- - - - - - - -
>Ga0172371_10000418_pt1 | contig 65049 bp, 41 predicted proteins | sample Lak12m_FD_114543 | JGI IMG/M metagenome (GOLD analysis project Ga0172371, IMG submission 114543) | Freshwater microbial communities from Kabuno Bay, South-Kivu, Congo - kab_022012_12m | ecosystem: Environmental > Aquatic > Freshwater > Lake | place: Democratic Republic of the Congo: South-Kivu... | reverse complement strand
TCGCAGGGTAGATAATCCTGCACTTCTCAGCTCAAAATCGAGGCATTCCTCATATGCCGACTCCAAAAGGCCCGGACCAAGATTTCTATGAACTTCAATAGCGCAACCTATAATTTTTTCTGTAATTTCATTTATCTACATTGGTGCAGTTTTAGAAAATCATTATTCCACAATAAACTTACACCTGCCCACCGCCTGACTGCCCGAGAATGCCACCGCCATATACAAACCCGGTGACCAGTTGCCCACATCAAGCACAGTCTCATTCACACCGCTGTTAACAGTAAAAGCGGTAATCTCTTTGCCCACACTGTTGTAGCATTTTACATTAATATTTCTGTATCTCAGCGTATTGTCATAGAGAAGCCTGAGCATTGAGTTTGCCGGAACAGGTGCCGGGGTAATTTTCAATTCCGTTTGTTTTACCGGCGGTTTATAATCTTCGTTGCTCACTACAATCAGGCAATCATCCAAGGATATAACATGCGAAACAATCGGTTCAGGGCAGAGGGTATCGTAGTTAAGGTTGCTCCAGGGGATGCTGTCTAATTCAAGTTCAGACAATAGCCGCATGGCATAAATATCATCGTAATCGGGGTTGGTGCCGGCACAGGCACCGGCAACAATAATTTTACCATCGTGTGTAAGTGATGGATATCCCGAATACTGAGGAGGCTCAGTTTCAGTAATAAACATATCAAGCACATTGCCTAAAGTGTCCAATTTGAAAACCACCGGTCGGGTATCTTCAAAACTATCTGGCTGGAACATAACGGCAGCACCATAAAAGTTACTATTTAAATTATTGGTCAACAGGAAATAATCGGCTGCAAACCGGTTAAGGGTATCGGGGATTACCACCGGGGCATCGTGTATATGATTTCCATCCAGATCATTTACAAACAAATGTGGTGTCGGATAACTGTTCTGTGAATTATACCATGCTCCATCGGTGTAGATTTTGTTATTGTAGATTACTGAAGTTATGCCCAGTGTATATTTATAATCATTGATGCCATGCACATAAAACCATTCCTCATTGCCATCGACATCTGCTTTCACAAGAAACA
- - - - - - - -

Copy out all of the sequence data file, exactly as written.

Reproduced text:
>Ga0172371_10000418_pt1 | contig 65049 bp, 41 predicted proteins | sample Lak12m_FD_114543 | JGI IMG/M metagenome (GOLD analysis project Ga0172371, IMG submission 114543) | Freshwater microbial communities from Kabuno Bay, South-Kivu, Congo - kab_022012_12m | ecosystem: Environmental > Aquatic > Freshwater > Lake | place: Democratic Republic of the Congo: South-Kivu... | reverse complement strand
TCGCAGGGTAGATAATCCTGCACTTCTCAGCTCAAAATCGAGGCATTCCTCATATGCCGACTCCAAAAGGCCCGGACCAAGATTTCTATGAACTTCAATAGCGCAACCTATAATTTTTTCTGTAATTTCATTTATCTACATTGGTGCAGTTTTAGAAAATCATTATTCCACAATAAACTTACACCTGCCCACCGCCTGACTGCCCGAGAATGCCACCGCCATATACAAACCCGGTGACCAGTTGCCCACATCAAGCACAGTCTCATTCACACCGCTGTTAACAGTAAAAGCGGTAATCTCTTTGCCCACACTGTTGTAGCATTTTACATTAATATTTCTGTATCTCAGCGTATTGTCATAGAGAAGCCTGAGCATTGAGTTTGCCGGAACAGGTGCCGGGGTAATTTTCAATTCCGTTTGTTTTACCGGCGGTTTATAATCTTCGTTGCTCACTACAATCAGGCAATCATCCAAGGATATAACATGCGAAACAATCGGTTCAGGGCAGAGGGTATCGTAGTTAAGGTTGCTCCAGGGGATGCTGTCTAATTCAAGTTCAGACAATAGCCGCATGGCATAAATATCATCGTAATCGGGGTTGGTGCCGGCACAGGCACCGGCAACAATAATTTTACCATCGTGTGTAAGTGATGGATATCCCGAATACTGAGGAGGCTCAGTTTCAGTAATAAACATATCAAGCACATTGCCTAAAGTGTCCAATTTGAAAACCACCGGTCGGGTATCTTCAAAACTATCTGGCTGGAACATAACGGCAGCACCATAAAAGTTACTATTTAAATTATTGGTCAACAGGAAATAATCGGCTGCAAACCGGTTAAGGGTATCGGGGATTACCACCGGGGCATCGTGTATATGATTTCCATCCAGATCATTTACAAACAAATGTGGTGTCGGATAACTGTTCTGTGAATTATACCATGCTCCATCGGTGTAGATTTTGTTATTGTAGATTACTGAAGTTATGCCCAGTGTATATTTATAATCATTGATGCCATGCACATAAAACCATTCCTCATTGCCATCGACATCTGCTTTCACAAGAAACA